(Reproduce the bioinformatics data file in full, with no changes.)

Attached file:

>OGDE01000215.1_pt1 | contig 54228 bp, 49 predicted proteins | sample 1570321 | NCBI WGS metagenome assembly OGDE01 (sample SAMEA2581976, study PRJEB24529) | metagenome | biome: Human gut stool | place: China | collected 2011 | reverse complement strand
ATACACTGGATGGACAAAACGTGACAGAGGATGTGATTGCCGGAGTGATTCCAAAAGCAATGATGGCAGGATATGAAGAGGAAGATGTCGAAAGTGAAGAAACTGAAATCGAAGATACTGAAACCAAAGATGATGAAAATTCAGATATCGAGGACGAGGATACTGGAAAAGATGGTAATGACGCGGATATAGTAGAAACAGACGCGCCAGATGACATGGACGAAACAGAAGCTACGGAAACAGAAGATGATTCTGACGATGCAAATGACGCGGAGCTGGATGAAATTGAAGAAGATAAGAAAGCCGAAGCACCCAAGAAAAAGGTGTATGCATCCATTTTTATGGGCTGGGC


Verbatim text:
>OGDE01000215.1_pt1 | contig 54228 bp, 49 predicted proteins | sample 1570321 | NCBI WGS metagenome assembly OGDE01 (sample SAMEA2581976, study PRJEB24529) | metagenome | biome: Human gut stool | place: China | collected 2011 | reverse complement strand
ATACACTGGATGGACAAAACGTGACAGAGGATGTGATTGCCGGAGTGATTCCAAAAGCAATGATGGCAGGATATGAAGAGGAAGATGTCGAAAGTGAAGAAACTGAAATCGAAGATACTGAAACCAAAGATGATGAAAATTCAGATATCGAGGACGAGGATACTGGAAAAGATGGTAATGACGCGGATATAGTAGAAACAGACGCGCCAGATGACATGGACGAAACAGAAGCTACGGAAACAGAAGATGATTCTGACGATGCAAATGACGCGGAGCTGGATGAAATTGAAGAAGATAAGAAAGCCGAAGCACCCAAGAAAAAGGTGTATGCATCCATTTTTATGGGCTGGGC